Breathe EasyDory Otto
We are in the thick of what typically are the coldest days of a Minnesota winter. If you aren”t planning on visiting a warmer climate, you may be missing the color green. You know that color that the grass is during the spring, that color of tree canopies, and the color of vegetable and flowers plants? If so you are not alone.
Houseplants can boost your mood during a long winter and they can also improve your home’s air quality. You may not give it a thought, but the air inside our homes can contain a buildup of volatile organic compounds (VOC’s). Building materials, carpet, wood lacquers and varnishes, chemical-based cleaners, and more all give off formaldehyde gas. Benzene finds its way into our homes through paints, glues, plastics, and detergents. I don’t know about you but I don’t really like the thought of all that in my home!
Perhaps along with all of the countless other ways to improve your health in the New Year, cleaner air should be added to the list. Fortunately, this is a lot easier than exercising! It is as simple as buying some houseplants. Interestingly enough NASA has studied houseplants and their ability to clean air. They not only filter harmful things out of the air, but also produce oxygen.
So what plants are your best bets for improving the air in your home? If you are challenged in the green thumb department, relax! These are some of the easiest The Class 1 new york defensive driving course is divided between long haul . plants to maintain. Aloe is known for soothing burns and healing cuts, but it also helps take care of formaldehyde. Spider plants are notoriously hard to kill and lucky for us are strong against benzene, formaldehyde, carbon monoxide, and more. One of best air filters is mother-in-law’s tongue…ironic…it clears the air of formaldehyde while happily growing in low light and humidity. Which works perfectly, since toilet paper, facial tissues, and other personal care products all give off the harmful gas. Another hard to kill plant that everyone seems to have at least seen is philodendron. While these thrive and are good air cleaners they are not pet and kid friendly, so use caution. The peace lily got the highest marks from NASA for removing formaldehyde, benzene, and trichloroethylene. These plants also like shade, so our short winter days are no problem.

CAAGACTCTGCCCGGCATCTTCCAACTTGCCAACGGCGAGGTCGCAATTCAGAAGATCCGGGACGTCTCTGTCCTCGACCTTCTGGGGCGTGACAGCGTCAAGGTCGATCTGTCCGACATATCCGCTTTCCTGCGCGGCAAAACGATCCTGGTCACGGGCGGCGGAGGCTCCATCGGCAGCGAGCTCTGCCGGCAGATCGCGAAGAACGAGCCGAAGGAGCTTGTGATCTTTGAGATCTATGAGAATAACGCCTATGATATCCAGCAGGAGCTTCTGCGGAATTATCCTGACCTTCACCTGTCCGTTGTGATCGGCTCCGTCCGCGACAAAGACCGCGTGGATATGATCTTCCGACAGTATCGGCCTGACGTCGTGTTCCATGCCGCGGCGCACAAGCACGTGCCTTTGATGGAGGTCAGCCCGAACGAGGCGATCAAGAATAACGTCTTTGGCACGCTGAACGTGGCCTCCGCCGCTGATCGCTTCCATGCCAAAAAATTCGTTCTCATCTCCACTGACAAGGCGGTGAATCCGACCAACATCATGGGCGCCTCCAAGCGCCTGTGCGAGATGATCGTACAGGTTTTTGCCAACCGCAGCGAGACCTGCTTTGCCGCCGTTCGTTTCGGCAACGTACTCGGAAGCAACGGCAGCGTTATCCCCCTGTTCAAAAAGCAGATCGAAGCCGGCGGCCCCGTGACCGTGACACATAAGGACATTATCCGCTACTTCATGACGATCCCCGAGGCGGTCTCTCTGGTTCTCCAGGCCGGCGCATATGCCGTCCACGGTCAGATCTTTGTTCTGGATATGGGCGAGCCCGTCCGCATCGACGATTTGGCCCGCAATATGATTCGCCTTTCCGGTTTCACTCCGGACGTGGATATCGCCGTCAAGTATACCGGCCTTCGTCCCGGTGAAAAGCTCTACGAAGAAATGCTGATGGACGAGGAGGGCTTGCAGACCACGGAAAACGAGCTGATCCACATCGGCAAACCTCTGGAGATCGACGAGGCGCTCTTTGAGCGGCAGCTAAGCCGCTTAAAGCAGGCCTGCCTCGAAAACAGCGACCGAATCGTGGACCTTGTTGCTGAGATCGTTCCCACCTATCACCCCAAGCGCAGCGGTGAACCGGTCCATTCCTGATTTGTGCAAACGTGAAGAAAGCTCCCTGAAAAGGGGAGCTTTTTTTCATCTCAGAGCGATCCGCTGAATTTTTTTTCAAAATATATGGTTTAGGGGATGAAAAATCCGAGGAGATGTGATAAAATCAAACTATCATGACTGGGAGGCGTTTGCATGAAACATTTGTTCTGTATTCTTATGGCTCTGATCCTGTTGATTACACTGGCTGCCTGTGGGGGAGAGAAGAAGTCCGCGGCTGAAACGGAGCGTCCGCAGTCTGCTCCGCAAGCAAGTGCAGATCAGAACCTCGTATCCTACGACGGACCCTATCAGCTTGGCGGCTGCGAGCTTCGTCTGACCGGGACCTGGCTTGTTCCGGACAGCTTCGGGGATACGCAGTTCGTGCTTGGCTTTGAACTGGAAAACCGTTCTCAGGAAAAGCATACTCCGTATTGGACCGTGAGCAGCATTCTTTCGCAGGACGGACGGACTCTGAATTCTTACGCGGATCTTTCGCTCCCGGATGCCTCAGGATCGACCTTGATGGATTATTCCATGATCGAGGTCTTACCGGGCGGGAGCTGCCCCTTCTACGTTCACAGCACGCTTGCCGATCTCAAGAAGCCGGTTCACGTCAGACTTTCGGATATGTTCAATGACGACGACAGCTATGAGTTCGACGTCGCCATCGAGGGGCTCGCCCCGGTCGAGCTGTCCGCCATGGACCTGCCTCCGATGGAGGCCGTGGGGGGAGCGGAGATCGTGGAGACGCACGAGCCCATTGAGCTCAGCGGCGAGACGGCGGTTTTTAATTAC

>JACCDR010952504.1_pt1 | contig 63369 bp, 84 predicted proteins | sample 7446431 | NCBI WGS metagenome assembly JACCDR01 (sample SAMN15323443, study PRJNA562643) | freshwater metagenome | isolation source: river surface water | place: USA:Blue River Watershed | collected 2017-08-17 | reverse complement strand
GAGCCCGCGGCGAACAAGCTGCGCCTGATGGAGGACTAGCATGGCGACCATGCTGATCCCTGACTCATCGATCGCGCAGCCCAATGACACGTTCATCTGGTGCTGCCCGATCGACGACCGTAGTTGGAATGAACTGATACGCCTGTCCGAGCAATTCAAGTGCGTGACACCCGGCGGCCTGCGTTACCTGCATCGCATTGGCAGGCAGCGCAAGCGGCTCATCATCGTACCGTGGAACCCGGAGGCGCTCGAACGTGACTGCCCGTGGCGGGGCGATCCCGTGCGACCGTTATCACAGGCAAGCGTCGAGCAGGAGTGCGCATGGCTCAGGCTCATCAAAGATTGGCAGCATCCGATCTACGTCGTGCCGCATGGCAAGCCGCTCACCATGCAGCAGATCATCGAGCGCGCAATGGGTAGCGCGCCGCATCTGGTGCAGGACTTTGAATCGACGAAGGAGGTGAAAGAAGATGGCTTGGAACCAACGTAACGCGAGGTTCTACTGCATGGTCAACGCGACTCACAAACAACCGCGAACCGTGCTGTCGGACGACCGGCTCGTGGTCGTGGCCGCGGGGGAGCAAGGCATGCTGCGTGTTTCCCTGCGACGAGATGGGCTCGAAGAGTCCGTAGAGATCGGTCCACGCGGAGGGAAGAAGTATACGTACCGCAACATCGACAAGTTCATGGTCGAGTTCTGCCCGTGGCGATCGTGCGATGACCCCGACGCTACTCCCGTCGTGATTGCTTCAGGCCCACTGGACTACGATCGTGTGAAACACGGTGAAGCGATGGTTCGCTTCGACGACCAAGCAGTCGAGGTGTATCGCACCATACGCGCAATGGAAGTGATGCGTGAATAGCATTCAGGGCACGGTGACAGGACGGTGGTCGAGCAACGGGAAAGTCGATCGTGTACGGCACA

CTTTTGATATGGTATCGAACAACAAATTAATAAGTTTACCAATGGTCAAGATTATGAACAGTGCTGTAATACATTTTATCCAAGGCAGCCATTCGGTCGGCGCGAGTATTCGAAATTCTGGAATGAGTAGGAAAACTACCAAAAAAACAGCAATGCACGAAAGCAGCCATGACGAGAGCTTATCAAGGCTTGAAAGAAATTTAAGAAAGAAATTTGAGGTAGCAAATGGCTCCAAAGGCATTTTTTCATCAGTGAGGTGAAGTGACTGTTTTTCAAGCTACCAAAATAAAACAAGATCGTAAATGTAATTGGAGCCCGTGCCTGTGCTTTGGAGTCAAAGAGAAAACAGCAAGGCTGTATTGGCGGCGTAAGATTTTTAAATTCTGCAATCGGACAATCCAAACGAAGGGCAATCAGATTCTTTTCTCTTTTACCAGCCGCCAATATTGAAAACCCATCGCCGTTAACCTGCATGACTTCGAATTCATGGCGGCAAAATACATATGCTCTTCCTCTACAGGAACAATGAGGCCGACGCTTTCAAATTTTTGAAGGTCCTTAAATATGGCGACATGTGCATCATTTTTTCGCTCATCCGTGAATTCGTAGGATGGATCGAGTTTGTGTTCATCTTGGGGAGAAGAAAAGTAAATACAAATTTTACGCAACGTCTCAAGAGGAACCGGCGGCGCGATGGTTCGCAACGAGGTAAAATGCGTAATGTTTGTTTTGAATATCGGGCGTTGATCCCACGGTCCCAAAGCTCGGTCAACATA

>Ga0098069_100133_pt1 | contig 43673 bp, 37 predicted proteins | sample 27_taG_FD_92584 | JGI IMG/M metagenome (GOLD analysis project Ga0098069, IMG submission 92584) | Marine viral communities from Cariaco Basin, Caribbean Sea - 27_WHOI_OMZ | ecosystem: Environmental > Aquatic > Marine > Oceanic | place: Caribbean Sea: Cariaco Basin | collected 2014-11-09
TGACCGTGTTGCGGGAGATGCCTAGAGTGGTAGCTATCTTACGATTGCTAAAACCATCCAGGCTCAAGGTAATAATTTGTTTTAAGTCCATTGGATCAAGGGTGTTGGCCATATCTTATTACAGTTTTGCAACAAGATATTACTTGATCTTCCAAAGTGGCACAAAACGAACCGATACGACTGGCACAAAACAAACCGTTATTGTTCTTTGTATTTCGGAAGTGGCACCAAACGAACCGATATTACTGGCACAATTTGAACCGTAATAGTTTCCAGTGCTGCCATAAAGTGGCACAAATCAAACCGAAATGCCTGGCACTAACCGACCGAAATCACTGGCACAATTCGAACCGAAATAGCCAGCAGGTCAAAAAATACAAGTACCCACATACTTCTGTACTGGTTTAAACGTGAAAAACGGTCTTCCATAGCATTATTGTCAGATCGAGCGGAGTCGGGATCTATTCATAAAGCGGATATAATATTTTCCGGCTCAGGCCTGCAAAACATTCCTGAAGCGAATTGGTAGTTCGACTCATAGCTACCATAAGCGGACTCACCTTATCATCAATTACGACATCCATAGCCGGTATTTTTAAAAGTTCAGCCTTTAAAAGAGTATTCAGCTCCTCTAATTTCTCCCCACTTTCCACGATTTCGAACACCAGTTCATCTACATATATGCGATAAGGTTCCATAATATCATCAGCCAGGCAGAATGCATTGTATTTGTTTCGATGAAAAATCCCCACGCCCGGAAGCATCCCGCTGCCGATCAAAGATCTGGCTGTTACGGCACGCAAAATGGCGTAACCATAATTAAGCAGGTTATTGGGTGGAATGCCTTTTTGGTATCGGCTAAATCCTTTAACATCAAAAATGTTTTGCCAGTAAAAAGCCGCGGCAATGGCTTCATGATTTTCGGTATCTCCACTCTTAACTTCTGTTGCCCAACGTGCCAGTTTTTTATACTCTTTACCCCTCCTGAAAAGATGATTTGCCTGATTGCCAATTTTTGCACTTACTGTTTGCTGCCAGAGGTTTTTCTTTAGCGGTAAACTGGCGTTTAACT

The quality of our air is certainly easy to put in the out of sight out of mind category, but as many of us look for ways to live healthier, houseplants can be a surprisingly easy tool. And I’m convinced there is some mental benefits as well to having some of that glorious, growing, green in the cold months. The hardest part may be transporting them safely from the store to your home on these chilly days.
Make a trip to the Bachman’s on Lyndale in Minneapolis. Why there? Well, they have a vast selection of plants and gorgeous containers to put them in. They have knowledgeable staff that can assist with getting the above mentioned plants into the proper soil and size container. Better yet, the store is like a big green house with warm humid air that will make your pores happy. Best of all, there is a little restaurant inside with patio seating. Have a fresh pastry, purchase some plants and leave refreshed! Sounds like a good plan for the weekend!